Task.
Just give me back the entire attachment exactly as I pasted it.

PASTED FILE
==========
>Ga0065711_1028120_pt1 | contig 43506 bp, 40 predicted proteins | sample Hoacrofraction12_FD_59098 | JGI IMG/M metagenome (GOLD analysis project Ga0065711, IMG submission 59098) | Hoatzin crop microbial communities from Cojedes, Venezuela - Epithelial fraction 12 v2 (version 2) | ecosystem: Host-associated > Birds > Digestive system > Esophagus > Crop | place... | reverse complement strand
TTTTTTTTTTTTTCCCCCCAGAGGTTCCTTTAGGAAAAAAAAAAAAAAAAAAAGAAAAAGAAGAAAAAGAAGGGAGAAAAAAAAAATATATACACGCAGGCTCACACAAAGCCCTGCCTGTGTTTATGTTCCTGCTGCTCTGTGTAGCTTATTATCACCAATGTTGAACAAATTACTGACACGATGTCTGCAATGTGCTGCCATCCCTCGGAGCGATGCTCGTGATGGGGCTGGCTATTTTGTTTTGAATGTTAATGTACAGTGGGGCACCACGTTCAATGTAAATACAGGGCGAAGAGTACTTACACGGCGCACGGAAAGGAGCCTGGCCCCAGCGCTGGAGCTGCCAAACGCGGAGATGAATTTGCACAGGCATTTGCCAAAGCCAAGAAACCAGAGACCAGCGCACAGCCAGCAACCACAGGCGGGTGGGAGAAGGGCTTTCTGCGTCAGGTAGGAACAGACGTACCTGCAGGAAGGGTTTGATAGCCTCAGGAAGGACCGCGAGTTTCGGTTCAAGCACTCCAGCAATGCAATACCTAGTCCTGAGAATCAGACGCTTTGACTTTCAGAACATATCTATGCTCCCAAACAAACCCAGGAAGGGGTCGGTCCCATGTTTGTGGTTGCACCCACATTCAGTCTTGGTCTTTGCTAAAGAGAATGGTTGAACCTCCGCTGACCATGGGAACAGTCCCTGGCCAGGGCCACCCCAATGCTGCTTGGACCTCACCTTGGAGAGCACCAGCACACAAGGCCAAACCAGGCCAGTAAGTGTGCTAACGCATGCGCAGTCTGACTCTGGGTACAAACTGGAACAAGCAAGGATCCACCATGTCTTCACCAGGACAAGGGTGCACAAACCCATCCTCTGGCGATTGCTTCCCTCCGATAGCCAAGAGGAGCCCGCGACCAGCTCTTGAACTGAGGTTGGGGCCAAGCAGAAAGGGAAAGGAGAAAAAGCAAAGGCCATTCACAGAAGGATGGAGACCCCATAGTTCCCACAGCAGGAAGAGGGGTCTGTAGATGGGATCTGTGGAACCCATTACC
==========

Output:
>Ga0065711_1028120_pt1 | contig 43506 bp, 40 predicted proteins | sample Hoacrofraction12_FD_59098 | JGI IMG/M metagenome (GOLD analysis project Ga0065711, IMG submission 59098) | Hoatzin crop microbial communities from Cojedes, Venezuela - Epithelial fraction 12 v2 (version 2) | ecosystem: Host-associated > Birds > Digestive system > Esophagus > Crop | place... | reverse complement strand
TTTTTTTTTTTTTCCCCCCAGAGGTTCCTTTAGGAAAAAAAAAAAAAAAAAAAGAAAAAGAAGAAAAAGAAGGGAGAAAAAAAAAATATATACACGCAGGCTCACACAAAGCCCTGCCTGTGTTTATGTTCCTGCTGCTCTGTGTAGCTTATTATCACCAATGTTGAACAAATTACTGACACGATGTCTGCAATGTGCTGCCATCCCTCGGAGCGATGCTCGTGATGGGGCTGGCTATTTTGTTTTGAATGTTAATGTACAGTGGGGCACCACGTTCAATGTAAATACAGGGCGAAGAGTACTTACACGGCGCACGGAAAGGAGCCTGGCCCCAGCGCTGGAGCTGCCAAACGCGGAGATGAATTTGCACAGGCATTTGCCAAAGCCAAGAAACCAGAGACCAGCGCACAGCCAGCAACCACAGGCGGGTGGGAGAAGGGCTTTCTGCGTCAGGTAGGAACAGACGTACCTGCAGGAAGGGTTTGATAGCCTCAGGAAGGACCGCGAGTTTCGGTTCAAGCACTCCAGCAATGCAATACCTAGTCCTGAGAATCAGACGCTTTGACTTTCAGAACATATCTATGCTCCCAAACAAACCCAGGAAGGGGTCGGTCCCATGTTTGTGGTTGCACCCACATTCAGTCTTGGTCTTTGCTAAAGAGAATGGTTGAACCTCCGCTGACCATGGGAACAGTCCCTGGCCAGGGCCACCCCAATGCTGCTTGGACCTCACCTTGGAGAGCACCAGCACACAAGGCCAAACCAGGCCAGTAAGTGTGCTAACGCATGCGCAGTCTGACTCTGGGTACAAACTGGAACAAGCAAGGATCCACCATGTCTTCACCAGGACAAGGGTGCACAAACCCATCCTCTGGCGATTGCTTCCCTCCGATAGCCAAGAGGAGCCCGCGACCAGCTCTTGAACTGAGGTTGGGGCCAAGCAGAAAGGGAAAGGAGAAAAAGCAAAGGCCATTCACAGAAGGATGGAGACCCCATAGTTCCCACAGCAGGAAGAGGGGTCTGTAGATGGGATCTGTGGAACCCATTACC